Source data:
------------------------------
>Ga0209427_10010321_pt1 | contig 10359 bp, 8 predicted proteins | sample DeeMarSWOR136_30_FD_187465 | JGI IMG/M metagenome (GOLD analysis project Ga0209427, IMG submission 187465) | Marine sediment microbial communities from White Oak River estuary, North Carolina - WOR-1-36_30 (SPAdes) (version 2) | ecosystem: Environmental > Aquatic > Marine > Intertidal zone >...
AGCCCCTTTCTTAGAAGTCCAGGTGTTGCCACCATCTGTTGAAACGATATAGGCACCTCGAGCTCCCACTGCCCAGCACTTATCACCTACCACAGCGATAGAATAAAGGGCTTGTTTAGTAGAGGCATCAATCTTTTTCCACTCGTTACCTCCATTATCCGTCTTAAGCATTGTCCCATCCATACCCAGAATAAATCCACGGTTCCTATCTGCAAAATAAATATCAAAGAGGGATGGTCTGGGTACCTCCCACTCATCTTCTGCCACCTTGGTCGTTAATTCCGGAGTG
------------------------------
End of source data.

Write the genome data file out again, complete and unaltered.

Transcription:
>Ga0209427_10010321_pt1 | contig 10359 bp, 8 predicted proteins | sample DeeMarSWOR136_30_FD_187465 | JGI IMG/M metagenome (GOLD analysis project Ga0209427, IMG submission 187465) | Marine sediment microbial communities from White Oak River estuary, North Carolina - WOR-1-36_30 (SPAdes) (version 2) | ecosystem: Environmental > Aquatic > Marine > Intertidal zone >...
AGCCCCTTTCTTAGAAGTCCAGGTGTTGCCACCATCTGTTGAAACGATATAGGCACCTCGAGCTCCCACTGCCCAGCACTTATCACCTACCACAGCGATAGAATAAAGGGCTTGTTTAGTAGAGGCATCAATCTTTTTCCACTCGTTACCTCCATTATCCGTCTTAAGCATTGTCCCATCCATACCCAGAATAAATCCACGGTTCCTATCTGCAAAATAAATATCAAAGAGGGATGGTCTGGGTACCTCCCACTCATCTTCTGCCACCTTGGTCGTTAATTCCGGAGTG